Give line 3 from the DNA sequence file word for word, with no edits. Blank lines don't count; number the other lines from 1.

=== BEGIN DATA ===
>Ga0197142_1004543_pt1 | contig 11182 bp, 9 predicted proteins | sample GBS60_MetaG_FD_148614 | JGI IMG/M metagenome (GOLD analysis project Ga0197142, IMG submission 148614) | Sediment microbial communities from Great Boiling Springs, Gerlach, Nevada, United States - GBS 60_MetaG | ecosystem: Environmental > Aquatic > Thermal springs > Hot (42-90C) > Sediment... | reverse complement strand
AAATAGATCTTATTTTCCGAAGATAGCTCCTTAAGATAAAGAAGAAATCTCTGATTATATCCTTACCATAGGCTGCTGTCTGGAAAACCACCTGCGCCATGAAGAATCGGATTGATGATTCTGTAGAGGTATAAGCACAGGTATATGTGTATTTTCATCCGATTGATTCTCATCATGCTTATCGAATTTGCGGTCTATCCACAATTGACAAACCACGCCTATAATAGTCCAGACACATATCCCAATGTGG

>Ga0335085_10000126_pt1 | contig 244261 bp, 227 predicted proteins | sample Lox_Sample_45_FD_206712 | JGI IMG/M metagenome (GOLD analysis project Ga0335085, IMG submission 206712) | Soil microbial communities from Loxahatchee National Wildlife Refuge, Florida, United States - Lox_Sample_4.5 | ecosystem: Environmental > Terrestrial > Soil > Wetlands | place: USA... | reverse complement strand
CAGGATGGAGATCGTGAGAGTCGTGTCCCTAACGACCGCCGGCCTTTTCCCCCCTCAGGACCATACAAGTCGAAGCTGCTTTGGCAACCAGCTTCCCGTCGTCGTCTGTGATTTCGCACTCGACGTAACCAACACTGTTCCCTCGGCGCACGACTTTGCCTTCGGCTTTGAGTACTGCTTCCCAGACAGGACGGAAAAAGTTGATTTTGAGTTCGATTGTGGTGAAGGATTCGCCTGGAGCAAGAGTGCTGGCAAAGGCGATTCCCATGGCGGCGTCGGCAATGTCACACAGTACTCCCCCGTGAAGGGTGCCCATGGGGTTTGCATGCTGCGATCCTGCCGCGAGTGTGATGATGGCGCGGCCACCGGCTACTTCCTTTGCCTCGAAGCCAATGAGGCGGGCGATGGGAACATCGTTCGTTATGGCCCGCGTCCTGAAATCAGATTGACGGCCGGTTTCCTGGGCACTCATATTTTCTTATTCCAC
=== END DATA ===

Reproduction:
>Ga0335085_10000126_pt1 | contig 244261 bp, 227 predicted proteins | sample Lox_Sample_45_FD_206712 | JGI IMG/M metagenome (GOLD analysis project Ga0335085, IMG submission 206712) | Soil microbial communities from Loxahatchee National Wildlife Refuge, Florida, United States - Lox_Sample_4.5 | ecosystem: Environmental > Terrestrial > Soil > Wetlands | place: USA... | reverse complement strand